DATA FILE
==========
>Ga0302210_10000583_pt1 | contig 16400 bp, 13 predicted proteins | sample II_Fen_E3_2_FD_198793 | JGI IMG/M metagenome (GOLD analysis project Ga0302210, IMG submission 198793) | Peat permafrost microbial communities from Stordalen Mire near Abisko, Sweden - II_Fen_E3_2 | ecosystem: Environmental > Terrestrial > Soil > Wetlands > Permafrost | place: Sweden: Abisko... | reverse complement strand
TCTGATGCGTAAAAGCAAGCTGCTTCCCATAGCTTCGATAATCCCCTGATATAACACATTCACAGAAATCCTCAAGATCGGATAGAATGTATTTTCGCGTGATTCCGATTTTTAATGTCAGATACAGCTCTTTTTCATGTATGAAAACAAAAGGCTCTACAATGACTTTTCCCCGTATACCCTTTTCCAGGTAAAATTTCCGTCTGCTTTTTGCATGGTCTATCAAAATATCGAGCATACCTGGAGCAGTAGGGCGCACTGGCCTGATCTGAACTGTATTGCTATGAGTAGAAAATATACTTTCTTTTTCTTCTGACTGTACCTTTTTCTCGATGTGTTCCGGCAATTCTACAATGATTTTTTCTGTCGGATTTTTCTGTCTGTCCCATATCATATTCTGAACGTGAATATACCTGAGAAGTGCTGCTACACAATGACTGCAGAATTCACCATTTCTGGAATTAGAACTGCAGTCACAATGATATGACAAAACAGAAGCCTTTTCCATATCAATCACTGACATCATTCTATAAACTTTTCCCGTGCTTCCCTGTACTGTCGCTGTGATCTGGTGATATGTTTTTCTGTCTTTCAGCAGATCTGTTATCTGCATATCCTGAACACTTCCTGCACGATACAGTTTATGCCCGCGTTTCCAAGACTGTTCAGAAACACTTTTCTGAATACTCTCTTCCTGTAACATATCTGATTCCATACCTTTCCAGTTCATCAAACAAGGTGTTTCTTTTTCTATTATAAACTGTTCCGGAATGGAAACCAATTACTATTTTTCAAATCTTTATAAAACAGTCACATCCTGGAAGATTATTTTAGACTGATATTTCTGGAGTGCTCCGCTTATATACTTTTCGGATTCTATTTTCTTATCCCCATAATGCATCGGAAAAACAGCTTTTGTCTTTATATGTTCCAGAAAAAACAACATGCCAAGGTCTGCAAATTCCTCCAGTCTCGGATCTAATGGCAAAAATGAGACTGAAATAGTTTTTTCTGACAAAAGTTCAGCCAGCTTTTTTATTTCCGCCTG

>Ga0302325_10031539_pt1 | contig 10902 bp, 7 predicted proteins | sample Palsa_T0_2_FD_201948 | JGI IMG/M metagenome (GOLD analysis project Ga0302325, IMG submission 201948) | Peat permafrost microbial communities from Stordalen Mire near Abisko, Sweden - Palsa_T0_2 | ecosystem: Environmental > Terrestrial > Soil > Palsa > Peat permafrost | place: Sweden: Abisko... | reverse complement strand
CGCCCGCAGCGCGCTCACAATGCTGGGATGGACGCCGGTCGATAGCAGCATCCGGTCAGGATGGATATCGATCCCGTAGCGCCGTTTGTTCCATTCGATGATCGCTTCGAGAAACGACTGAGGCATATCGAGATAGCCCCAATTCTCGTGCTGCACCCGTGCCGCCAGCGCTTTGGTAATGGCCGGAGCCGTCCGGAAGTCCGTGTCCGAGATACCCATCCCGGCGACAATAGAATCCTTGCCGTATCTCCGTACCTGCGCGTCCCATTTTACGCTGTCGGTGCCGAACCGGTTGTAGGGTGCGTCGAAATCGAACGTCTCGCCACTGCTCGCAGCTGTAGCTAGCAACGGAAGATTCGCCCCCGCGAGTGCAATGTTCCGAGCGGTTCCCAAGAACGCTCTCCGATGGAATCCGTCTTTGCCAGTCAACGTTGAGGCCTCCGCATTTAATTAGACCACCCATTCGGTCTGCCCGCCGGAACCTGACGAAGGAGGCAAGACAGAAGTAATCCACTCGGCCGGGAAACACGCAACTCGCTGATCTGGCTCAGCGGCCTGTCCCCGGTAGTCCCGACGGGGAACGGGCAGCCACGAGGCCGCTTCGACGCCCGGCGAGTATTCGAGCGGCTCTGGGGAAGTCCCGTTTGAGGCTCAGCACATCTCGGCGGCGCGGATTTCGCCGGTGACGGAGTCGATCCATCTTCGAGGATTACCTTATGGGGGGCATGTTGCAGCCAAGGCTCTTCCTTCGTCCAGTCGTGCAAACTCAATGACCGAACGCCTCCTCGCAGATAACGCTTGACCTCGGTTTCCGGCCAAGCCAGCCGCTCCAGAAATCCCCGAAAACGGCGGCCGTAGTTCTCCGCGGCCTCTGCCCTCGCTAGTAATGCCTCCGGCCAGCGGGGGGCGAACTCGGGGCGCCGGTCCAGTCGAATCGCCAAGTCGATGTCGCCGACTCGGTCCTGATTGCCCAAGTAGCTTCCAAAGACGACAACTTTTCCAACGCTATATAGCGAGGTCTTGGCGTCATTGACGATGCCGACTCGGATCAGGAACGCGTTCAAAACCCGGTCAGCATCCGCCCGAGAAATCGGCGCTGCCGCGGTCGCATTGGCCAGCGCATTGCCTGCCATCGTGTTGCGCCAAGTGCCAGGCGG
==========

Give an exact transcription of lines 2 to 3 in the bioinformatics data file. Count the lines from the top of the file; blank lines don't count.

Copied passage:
TCTGATGCGTAAAAGCAAGCTGCTTCCCATAGCTTCGATAATCCCCTGATATAACACATTCACAGAAATCCTCAAGATCGGATAGAATGTATTTTCGCGTGATTCCGATTTTTAATGTCAGATACAGCTCTTTTTCATGTATGAAAACAAAAGGCTCTACAATGACTTTTCCCCGTATACCCTTTTCCAGGTAAAATTTCCGTCTGCTTTTTGCATGGTCTATCAAAATATCGAGCATACCTGGAGCAGTAGGGCGCACTGGCCTGATCTGAACTGTATTGCTATGAGTAGAAAATATACTTTCTTTTTCTTCTGACTGTACCTTTTTCTCGATGTGTTCCGGCAATTCTACAATGATTTTTTCTGTCGGATTTTTCTGTCTGTCCCATATCATATTCTGAACGTGAATATACCTGAGAAGTGCTGCTACACAATGACTGCAGAATTCACCATTTCTGGAATTAGAACTGCAGTCACAATGATATGACAAAACAGAAGCCTTTTCCATATCAATCACTGACATCATTCTATAAACTTTTCCCGTGCTTCCCTGTACTGTCGCTGTGATCTGGTGATATGTTTTTCTGTCTTTCAGCAGATCTGTTATCTGCATATCCTGAACACTTCCTGCACGATACAGTTTATGCCCGCGTTTCCAAGACTGTTCAGAAACACTTTTCTGAATACTCTCTTCCTGTAACATATCTGATTCCATACCTTTCCAGTTCATCAAACAAGGTGTTTCTTTTTCTATTATAAACTGTTCCGGAATGGAAACCAATTACTATTTTTCAAATCTTTATAAAACAGTCACATCCTGGAAGATTATTTTAGACTGATATTTCTGGAGTGCTCCGCTTATATACTTTTCGGATTCTATTTTCTTATCCCCATAATGCATCGGAAAAACAGCTTTTGTCTTTATATGTTCCAGAAAAAACAACATGCCAAGGTCTGCAAATTCCTCCAGTCTCGGATCTAATGGCAAAAATGAGACTGAAATAGTTTTTTCTGACAAAAGTTCAGCCAGCTTTTTTATTTCCGCCTG

>Ga0302325_10031539_pt1 | contig 10902 bp, 7 predicted proteins | sample Palsa_T0_2_FD_201948 | JGI IMG/M metagenome (GOLD analysis project Ga0302325, IMG submission 201948) | Peat permafrost microbial communities from Stordalen Mire near Abisko, Sweden - Palsa_T0_2 | ecosystem: Environmental > Terrestrial > Soil > Palsa > Peat permafrost | place: Sweden: Abisko... | reverse complement strand